Payments that you receive from the Plan based upon your pre-tax contributions and accumulated earnings generally are subject to federal income tax at the time of payment. However, there is an exception for an “eligible rollover distribution” that is directly rolled over into another eligible retirement plan or an IRA (including a Roth IRA). A rollover can be accomplished in either of two ways: (1) you can take a distribution and deposit it in an IRA or another eligible retirement plan within 60 days after the distribution; or (2) you can request a direct rollover to an IRA or another eligible retirement plan. Unless you roll over your benefit to a Roth IRA, your rollover will not be taxed until you take it out of the IRA or other eligible Plan. Therefore, you will pay no tax on it in the current year and no income tax will be withheld from the payment.
If your rollover is to a Roth IRA, your distribution from the Plan will be subject to Federal income tax (and, where applicable, state income tax) in the year of the rollover distribution, but if you satisfy certain requirements, future distributions from the Roth IRA will not be subject to Federal income tax (and, where applicable, state income tax). You may only directly rollover your Roth account in the Plan to an eligible plan that accepts Roth contributions or a Roth IRA. If you request a direct rollover and you are married, you and your spouse must consent in writing to waive any available annuity payments.
Most payments that you receive from the Plan will be an eligible rollover distribution. However, the following are not considered an eligible rollover distribution: the portion of any payment that is required by law because you have attained age 70-1/2, part of substantially equal periodic payments paid over 10 or more years, a hardship distribution, a loan, or a return of excess contributions. The Plan Administrator will provide you with more information regarding rollovers when you terminate employment. The Plan must withhold 20% of any eligible rollover distribution for federal income taxes if you take a distribution and deposit it in an IRA or another eligible retirement plan within 60 days after the distribution. The plan does not withhold anything on a direct rollover. . This means that if you take your distribution in cash and then wish to roll it over, you will need to use your own funds to cover the 20% that has been withheld (which will be reported to the IRS and credited against your tax liability). The exception is for qualified Roth distributions discussed below.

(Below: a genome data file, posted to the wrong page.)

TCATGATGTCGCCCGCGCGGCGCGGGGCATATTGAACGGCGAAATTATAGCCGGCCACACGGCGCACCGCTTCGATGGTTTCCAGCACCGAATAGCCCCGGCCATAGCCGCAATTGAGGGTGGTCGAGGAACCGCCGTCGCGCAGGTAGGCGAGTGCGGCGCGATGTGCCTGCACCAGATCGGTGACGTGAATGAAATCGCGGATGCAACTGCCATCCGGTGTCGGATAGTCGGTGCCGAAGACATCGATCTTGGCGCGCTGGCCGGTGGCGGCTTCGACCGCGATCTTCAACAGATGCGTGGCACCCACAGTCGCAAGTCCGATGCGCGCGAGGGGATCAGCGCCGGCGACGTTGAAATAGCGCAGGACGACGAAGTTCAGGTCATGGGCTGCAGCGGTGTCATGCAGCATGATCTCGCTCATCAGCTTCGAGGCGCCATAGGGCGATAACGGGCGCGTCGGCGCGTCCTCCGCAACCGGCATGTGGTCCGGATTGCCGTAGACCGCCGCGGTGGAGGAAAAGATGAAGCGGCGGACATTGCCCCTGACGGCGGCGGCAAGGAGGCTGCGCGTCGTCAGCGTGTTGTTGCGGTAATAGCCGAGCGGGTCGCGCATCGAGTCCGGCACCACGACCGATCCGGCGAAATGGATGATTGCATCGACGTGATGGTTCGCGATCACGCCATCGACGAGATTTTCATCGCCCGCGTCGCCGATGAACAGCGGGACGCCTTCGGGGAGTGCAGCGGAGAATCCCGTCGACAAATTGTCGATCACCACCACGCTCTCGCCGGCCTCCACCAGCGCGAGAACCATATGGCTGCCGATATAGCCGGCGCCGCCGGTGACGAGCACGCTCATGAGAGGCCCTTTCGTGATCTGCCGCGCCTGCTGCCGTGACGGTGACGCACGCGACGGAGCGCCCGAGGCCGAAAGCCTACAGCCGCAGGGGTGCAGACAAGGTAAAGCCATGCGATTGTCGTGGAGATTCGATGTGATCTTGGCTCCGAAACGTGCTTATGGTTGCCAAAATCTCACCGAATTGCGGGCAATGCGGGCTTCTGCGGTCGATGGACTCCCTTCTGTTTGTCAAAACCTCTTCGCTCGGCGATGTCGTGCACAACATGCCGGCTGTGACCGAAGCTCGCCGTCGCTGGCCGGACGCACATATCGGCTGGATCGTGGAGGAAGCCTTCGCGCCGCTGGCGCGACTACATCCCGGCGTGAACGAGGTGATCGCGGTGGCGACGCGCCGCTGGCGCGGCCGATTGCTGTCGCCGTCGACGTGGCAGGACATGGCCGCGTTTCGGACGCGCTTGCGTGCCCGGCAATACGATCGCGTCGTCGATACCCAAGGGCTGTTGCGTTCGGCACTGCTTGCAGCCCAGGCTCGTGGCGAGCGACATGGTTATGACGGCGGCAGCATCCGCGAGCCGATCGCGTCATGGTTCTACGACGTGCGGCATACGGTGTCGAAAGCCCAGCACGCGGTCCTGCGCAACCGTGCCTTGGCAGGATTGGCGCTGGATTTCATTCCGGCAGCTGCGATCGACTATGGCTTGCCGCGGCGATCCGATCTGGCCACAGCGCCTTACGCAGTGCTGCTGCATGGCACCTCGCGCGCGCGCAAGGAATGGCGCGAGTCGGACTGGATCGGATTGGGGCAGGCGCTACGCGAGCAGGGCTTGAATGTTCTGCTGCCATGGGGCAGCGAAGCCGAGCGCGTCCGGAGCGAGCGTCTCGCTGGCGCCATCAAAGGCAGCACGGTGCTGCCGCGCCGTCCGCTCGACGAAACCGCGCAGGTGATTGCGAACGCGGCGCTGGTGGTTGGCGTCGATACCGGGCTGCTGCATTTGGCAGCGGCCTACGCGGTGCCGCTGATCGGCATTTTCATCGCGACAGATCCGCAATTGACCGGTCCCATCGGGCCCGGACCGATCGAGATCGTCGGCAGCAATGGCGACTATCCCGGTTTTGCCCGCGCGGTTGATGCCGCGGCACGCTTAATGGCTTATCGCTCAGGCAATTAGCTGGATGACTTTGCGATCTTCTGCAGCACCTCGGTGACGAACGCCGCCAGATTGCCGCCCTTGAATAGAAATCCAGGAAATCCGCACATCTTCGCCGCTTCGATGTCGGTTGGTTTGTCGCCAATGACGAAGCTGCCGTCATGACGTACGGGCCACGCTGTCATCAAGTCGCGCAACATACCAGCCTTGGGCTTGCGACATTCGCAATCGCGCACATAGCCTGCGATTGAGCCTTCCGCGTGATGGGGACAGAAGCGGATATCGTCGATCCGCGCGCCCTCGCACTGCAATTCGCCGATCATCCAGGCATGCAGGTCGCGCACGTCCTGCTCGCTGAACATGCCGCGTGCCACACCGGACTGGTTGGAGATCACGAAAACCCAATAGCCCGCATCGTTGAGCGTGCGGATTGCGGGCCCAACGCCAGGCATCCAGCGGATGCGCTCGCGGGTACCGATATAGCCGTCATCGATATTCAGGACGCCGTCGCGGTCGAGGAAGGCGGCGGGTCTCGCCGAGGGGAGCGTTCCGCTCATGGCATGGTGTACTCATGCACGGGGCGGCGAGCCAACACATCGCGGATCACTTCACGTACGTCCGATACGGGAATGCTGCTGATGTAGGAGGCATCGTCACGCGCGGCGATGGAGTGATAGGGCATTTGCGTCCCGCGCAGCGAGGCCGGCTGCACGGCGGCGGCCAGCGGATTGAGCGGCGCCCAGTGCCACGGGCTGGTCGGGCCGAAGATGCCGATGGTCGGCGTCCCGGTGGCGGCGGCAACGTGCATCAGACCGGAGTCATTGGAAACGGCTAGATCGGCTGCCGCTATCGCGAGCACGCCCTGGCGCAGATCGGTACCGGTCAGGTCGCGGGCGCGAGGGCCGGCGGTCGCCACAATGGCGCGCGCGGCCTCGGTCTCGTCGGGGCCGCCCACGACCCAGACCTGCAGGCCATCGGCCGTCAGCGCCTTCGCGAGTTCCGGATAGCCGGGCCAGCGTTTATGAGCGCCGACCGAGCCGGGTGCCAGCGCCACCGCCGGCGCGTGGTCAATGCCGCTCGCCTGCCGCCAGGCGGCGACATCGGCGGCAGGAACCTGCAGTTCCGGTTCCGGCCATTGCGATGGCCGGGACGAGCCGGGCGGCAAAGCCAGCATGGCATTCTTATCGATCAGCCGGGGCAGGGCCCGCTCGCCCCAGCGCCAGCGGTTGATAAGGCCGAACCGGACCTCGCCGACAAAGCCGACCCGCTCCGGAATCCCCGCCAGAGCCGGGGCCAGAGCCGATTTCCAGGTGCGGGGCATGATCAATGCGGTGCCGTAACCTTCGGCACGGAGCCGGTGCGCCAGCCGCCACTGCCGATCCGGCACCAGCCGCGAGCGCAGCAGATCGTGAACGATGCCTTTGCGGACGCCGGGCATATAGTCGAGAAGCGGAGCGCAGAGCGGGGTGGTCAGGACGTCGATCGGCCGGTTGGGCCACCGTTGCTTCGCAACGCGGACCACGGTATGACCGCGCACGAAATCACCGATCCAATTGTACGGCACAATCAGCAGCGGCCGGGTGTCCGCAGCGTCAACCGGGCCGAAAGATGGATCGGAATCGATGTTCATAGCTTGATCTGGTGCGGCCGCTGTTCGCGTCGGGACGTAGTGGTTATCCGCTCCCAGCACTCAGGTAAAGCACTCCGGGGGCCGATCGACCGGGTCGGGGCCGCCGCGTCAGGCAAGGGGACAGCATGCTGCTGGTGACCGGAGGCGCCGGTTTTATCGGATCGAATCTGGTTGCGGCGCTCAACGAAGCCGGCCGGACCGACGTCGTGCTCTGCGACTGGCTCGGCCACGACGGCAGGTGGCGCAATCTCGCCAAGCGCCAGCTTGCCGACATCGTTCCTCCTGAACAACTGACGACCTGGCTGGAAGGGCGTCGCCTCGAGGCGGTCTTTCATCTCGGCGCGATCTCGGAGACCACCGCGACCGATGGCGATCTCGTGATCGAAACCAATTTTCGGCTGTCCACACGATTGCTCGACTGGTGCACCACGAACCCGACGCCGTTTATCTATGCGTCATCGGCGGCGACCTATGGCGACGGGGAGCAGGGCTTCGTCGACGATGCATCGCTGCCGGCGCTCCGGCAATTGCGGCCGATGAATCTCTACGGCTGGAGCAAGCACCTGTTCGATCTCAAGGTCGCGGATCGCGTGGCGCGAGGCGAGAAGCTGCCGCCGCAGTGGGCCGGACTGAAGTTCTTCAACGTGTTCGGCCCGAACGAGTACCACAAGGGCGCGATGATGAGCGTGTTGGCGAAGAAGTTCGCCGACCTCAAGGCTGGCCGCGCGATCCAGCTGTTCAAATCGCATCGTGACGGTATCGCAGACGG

An additional tax equal to 10% of the taxable amount must also be paid if the payment is made before you attain age 59-1/2, you die, or you become totally disabled, and the funds are not rolled over into an IRA or other eligible retirement plan. A few limited exceptions apply to this rule. For example, if you terminate employment on or after age 55 and take a distribution from the Plan, the additional 10% tax is not triggered.
The tax rules that apply to your Roth contributions and accumulated earnings are different. Roth contributions are taxed when you contribute them to the Plan. Generally, earnings on your Roth contributions will grow tax free—as long as you keep the Roth contributions and related earnings in the Plan for at least five years and do not withdraw them before you reach age 59-½, die or become disabled. The five year period commences when you first make a Roth contribution to the Plan. With Roth contributions, you do not pay federal income taxes on the contributions or earnings upon withdrawal as long as you satisfy the holding and distribution requirements. However, withdrawals of earnings on Roth contributions not meeting these requirements are taxable on distribution.
The federal income tax aspects of payments from the Plan are complex and subject to change. Furthermore, applicable tax treatment under state and local law may differ. You or your beneficiary should consult your tax advisor regarding the financial impact of any payments that you receive from the Plan.